Tuesday, January 21, 2014

Winter potpourri

I don't want to jinx myself, but so far this is shaping up as a pretty good week.  Yesterday, MN Blog Cabin syndicated last Friday's posting on the significance of PolyMet jobs to the economy of the Range; today I noticed Greg Seitz had news about possible wolf tracks near Osceola (which is south of where this is being written). That's exciting if true. Molly Steinwald tweeted a charming piece about children and nature and poetry and this morning I discovered some of the most wonderful and heartwarming photography I've ever seen. We're making some progress locally with the new bookshelves and I finally got around to restringing my guitar without casualties. That's almost enough good news to offset a 2 PM temperature of negative 2 degrees. Later this week it's supposed to get up to freezing and then snow (deep sigh). Keeping the feeders full is becoming a full time job.

feeder follower
feeder follower                © harrington

Driving down to Zumbrota on Saturday, I noticed that the Cannon River had a fair amount of open water where Highway 52 crosses. The smaller Zumbro River didn't. That's made me curious to go take a look at the St. Croix and see if it's open or ice covered and maybe even take some pictures. I really enjoy living where there are four seasons. I'd like it more if our weather stayed closer to our averages. Two Polar Vortices in one month is pushing me to my limits. On the other hand, by this time next month the sun will feel noticeably warm if you're sitting in your car in the sunshine (especially if your car is black). I'm still trying to adopt a "small victories" philosophy and sometimes looking ahead is the best I can do. Margaret Atwood raises a question of which country we think we're in.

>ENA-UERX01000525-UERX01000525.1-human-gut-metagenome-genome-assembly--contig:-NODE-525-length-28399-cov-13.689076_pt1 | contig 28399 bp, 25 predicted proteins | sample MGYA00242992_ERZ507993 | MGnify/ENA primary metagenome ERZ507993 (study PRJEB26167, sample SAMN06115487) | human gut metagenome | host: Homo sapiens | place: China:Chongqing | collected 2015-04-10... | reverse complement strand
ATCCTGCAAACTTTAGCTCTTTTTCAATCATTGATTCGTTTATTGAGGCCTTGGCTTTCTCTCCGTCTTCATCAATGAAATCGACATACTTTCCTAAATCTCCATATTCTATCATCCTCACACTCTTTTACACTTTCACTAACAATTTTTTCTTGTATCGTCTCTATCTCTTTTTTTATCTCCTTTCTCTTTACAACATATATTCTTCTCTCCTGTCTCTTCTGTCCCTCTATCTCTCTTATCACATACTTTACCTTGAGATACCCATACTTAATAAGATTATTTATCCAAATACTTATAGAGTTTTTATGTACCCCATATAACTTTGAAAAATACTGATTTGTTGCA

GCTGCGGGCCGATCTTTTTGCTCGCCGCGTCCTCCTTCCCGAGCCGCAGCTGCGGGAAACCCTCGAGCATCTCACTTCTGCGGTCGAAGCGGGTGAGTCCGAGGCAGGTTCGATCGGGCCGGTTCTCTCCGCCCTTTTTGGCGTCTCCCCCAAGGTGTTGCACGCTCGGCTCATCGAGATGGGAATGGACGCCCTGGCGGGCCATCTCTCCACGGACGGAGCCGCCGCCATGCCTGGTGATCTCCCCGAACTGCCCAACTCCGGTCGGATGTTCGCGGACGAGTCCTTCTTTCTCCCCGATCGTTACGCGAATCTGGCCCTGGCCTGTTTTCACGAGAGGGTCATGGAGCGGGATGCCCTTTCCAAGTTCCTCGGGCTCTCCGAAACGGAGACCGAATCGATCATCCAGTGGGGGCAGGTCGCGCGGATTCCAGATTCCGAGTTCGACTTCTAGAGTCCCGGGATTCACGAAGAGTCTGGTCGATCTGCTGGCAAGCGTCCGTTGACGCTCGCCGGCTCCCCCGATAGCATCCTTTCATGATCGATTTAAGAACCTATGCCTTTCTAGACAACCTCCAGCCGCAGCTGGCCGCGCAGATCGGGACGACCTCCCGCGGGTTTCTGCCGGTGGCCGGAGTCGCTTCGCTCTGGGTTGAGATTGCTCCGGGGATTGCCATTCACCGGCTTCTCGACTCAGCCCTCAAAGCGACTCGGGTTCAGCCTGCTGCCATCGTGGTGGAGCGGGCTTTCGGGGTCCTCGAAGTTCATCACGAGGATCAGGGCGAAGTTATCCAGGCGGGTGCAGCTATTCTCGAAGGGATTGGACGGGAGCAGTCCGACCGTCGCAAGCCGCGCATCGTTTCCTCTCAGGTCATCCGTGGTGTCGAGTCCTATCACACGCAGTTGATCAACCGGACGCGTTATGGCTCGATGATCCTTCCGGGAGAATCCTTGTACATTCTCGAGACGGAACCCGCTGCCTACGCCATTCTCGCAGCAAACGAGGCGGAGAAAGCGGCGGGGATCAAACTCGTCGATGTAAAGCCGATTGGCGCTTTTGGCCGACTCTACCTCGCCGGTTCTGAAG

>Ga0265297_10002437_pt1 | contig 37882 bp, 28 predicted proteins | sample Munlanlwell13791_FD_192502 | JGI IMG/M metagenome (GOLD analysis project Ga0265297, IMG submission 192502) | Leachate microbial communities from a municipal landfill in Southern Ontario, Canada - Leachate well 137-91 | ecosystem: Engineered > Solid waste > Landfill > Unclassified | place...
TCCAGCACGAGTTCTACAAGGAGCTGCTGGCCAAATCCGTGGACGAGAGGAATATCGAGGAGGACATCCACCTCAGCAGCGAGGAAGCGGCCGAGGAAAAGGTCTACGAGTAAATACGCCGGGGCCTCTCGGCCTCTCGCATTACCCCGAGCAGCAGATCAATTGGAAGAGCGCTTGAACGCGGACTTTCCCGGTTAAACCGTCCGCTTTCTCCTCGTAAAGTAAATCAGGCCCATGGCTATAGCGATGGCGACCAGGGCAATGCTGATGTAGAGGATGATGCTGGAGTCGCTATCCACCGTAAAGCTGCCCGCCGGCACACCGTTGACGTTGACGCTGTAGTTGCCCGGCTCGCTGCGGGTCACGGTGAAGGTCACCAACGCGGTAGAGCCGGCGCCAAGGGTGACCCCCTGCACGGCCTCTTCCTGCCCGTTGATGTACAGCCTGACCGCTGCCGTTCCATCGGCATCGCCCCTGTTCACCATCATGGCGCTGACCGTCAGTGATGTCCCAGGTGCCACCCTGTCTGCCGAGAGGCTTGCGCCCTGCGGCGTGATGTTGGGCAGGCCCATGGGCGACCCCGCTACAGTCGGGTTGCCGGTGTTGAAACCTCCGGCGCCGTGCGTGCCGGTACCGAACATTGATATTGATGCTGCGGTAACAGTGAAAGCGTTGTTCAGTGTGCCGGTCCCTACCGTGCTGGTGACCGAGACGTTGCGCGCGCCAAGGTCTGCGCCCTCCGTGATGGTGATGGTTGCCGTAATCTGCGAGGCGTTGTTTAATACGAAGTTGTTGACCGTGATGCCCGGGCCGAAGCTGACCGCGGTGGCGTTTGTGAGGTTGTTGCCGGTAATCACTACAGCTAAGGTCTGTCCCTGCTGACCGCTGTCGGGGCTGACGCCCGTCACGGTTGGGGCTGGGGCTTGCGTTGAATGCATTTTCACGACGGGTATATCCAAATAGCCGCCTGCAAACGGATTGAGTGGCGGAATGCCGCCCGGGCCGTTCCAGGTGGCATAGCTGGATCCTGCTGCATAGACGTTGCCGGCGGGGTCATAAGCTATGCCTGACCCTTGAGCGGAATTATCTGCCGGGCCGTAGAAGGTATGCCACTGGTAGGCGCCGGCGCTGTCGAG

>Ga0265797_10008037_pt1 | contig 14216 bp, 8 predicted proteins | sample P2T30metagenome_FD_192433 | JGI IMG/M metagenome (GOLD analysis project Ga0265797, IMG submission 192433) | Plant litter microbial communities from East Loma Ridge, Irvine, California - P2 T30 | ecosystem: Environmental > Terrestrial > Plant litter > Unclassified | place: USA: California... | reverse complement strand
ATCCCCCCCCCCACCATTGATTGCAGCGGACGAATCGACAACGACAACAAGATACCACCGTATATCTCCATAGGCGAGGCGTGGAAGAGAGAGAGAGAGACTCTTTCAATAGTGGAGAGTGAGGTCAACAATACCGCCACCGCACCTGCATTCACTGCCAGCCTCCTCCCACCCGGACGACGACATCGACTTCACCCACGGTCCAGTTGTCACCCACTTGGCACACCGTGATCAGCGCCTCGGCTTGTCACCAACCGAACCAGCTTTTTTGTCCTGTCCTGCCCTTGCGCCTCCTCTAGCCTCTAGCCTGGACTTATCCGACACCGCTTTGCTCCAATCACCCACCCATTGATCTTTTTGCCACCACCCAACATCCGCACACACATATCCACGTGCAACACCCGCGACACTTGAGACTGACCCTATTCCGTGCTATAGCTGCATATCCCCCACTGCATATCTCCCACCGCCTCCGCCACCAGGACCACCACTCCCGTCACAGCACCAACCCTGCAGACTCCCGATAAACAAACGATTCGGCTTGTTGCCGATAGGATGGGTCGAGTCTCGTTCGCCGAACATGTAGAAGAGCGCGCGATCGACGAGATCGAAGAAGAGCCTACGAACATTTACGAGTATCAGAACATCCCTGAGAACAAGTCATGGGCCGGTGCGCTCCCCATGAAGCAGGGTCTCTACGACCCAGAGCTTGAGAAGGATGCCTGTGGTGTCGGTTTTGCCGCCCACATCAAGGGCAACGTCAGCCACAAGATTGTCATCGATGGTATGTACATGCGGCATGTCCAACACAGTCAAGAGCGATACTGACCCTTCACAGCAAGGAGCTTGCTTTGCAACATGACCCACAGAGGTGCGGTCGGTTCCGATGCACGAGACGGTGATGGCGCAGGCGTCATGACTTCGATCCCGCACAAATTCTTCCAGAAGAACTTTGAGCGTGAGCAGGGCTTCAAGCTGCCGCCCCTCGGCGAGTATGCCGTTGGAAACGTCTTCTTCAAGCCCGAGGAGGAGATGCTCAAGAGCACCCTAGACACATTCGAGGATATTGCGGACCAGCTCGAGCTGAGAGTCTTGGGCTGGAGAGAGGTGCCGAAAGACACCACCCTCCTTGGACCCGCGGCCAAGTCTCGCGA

The animals in that country

By Margaret Atwood 

In that country the animals   
have the faces of people:

the ceremonial
cats possessing the streets

the fox run
politely to earth, the huntsmen   
standing around him, fixed   
in their tapestry of manners

the bull, embroidered
with blood and given
an elegant death, trumpets, his name   
stamped on him, heraldic brand   
because

(when he rolled
on the sand, sword in his heart, the teeth   
in his blue mouth were human)

he is really a man

even the wolves, holding resonant   
conversations in their   
forests thickened with legend.

            In this country the animals   
            have the faces of   
            animals.

            Their eyes
            flash once in car headlights   
            and are gone.

            Their deaths are not elegant.

            They have the faces of   
            no-one.

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